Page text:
I edited British Archaeology, the Council for British Archaeology’s magazine, for 20 years until 2023. All my front covers are shown below (16 of them bearing my own photos), with one of my favourites here, featuring a covid-era photo in 2021 by Alexander Jansen, technician in digital & visual archaeology & heritage at Durham University. Also below you can see a tribute to the late Bill Tidy, who drew cartoons for the magazine for more years than I edited it.
“I’ve always had an interest in our ancestors and what they perhaps left behind. I like to pick up British Archaeology because it offers so much interest and insight into what we might find of those people from many, many generations back.”
Michael Buerk, BBC TV journalist and news presenter
“British Archaeology looks at latest digs, archaeology news and latest scientific methods that, we hope, will make the uncovering of past generations that much easier in future. It’s a really smart read.”
Phil Harding, excavator and TV archaeologist
I was proud to host the late Bill Tidy as our regular cartoonist. Well known to people of a certain age for his cartoon strips the Cloggies and the Fosdyke Saga, and – a memorable part of my school days – Grimbledon Down in New Scientist, his work accompanied the Spoilheap column in every issue. Bill talked about his passion for archaeology in an interview in the Derby Telegraph. I interviewed him for British Archaeology in his studio in 2014:
The magazine is reviewed here, and you can read my British Archaeology posts here. For more about the Council for British Archaeology see its website, and its Wikipedia entry.
The magazine began in 1995, as a development from the newsletter that reached back in various forms continuously to 1951, and the Council for British Archaeology’s origins in 1944. In 1995 British Archaeology had 16 black and white pages and a colour cover, and succeeded what had been called British Archaeological News. Its editor was Simon Denison, a journalist with an interest in archaeology who has since gone on to be a documentary landscape photographer of no mean achievement.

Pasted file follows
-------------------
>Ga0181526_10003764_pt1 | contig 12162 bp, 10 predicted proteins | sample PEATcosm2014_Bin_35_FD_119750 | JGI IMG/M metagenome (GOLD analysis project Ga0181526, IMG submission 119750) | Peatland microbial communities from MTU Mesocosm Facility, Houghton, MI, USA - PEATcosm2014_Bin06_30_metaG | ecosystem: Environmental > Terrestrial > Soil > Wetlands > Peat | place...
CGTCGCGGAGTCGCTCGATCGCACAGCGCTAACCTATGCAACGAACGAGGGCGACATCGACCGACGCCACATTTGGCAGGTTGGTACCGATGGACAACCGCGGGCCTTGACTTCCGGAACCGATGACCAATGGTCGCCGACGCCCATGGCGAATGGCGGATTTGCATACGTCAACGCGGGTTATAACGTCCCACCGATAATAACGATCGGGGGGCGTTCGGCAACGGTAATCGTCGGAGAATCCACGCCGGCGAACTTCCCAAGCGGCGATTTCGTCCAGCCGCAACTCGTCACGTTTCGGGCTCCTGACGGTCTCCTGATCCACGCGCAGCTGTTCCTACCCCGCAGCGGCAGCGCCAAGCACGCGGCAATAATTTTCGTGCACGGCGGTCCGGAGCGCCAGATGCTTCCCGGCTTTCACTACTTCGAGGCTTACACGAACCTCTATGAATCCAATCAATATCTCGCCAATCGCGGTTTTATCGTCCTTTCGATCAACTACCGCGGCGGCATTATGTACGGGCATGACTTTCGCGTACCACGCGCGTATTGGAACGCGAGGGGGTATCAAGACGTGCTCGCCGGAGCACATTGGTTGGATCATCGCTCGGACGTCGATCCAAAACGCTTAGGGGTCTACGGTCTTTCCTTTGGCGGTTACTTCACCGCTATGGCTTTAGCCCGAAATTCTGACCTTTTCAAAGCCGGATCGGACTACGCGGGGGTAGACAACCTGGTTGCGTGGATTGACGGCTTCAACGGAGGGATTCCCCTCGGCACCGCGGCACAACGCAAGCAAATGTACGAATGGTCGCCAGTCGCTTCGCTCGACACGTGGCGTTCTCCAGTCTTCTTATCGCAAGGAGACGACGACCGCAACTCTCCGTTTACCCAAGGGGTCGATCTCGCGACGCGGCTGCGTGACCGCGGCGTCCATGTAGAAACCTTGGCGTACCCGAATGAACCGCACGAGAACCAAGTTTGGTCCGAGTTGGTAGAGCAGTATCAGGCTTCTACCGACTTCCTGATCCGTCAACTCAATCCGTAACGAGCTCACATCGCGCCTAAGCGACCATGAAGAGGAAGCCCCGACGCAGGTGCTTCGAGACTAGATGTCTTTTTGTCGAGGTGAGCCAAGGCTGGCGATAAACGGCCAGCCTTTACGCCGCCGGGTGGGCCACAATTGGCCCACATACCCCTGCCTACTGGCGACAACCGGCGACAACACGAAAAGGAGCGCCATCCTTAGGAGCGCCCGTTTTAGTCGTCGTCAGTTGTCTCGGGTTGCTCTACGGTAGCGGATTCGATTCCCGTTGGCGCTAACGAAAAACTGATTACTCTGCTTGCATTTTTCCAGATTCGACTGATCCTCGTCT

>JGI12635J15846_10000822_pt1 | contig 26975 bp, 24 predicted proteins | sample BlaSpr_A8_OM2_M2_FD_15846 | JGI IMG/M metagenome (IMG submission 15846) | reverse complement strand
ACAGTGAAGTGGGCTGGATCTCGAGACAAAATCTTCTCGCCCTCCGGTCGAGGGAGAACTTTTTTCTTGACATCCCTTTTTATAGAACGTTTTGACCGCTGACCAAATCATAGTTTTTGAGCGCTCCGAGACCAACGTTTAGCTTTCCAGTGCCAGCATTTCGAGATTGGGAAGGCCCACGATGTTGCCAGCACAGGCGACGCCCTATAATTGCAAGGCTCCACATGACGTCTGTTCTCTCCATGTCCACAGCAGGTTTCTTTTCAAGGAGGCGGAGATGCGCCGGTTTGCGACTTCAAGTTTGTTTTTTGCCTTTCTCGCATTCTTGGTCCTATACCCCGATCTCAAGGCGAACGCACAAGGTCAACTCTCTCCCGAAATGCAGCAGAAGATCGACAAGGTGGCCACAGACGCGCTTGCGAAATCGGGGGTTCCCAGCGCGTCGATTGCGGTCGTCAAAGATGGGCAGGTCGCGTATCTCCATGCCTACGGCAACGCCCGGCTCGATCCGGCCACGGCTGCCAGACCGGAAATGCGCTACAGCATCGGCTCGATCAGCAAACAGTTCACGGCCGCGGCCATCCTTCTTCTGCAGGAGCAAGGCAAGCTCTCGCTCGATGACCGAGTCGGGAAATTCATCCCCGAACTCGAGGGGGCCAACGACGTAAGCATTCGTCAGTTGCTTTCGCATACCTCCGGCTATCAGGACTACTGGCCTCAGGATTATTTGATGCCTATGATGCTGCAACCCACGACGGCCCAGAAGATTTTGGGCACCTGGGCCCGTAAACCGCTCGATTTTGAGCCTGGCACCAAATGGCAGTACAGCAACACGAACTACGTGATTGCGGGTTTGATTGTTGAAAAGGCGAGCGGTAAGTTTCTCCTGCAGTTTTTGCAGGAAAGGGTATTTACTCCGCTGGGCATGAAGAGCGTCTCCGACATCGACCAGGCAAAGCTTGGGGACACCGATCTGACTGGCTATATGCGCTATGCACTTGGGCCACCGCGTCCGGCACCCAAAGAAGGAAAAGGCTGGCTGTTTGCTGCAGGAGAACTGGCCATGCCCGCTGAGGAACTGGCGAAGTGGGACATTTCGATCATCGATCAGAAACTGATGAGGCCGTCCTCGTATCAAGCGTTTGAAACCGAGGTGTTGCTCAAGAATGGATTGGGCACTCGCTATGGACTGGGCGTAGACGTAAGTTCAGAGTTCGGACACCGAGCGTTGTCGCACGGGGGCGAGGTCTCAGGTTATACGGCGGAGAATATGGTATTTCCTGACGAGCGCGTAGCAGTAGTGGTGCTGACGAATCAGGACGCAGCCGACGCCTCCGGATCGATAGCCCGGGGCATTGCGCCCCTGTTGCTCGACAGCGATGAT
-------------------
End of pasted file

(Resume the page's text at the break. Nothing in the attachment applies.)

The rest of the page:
Simon was editor when British Archaeology was relaunched in 2000, with a striking design by Simon Esterson. This Simon is a leading editorial designer, and even if you’ve never seen a copy of British Archaeology, you may well have enjoyed his work – he oversaw the Guardian newspaper redesign in 1999, for example, was responsible for the architecture magazines Blueprint and Domus, and is creative director of Eye (and frequent blogger), the international review of graphic design. I worked with Simon Esterson on my first eight issues, after which production moved from London to the south-west.
I started with 46 wire-bound pages including the cover. My last issue with Simon had 56, and was perfect bound. Subsequent cost savings enabled me to add a further 12 pages, which is where the magazine presently is. My goal is that British Archaeology should publish the best and most interesting of what is happening today in its field (and sometimes things we might wish were not happening). The quality of unsolicited submissions, readers’ letters and general feedback – and rising circulation – suggest that I’m getting at least something right. But a magazine is only as good as its next issue: and you never know what that might hold.
How to find it You can buy British Archaeology in UK shops (if you can’t find it, just ask in your local WH Smith and they will get it for you) or have it delivered to your door as a subscriber. There is a digital subscription option that gives you a magazine you can read online, on your computer, smart phone or tablet including iPad and Android (you can see a complete issue here). There is also a British Archaeology App. Members of the Council for British Archaeology get the magazine mailed to them, as well as free access to the digital magazine and extensive archive (with an extremely useful search facility), as part of their membership benefits.
2 thoughts on ““British Archaeology””
Best archaeological mag around – keep up the great work 🙂
Dear Mike Pitts,
Very interested by your various comments on Stonehenge.
There is possibly some oblique folk memory and commentary on the possible mentality behind its construction in the Mabinogion (although actually written down much later), where there is a reference to “the land growing weak and dying as the King dies”.
The only “King” that causes the land to grow weak and die when he/it weakens is the solar disk itself and its seasonal variation – a fairly obvious life cycle/death cycle to the ancient inhabitants, might have been a carry over from the ancient oral traditions that precceeded the written text perhaps ?, food for thought.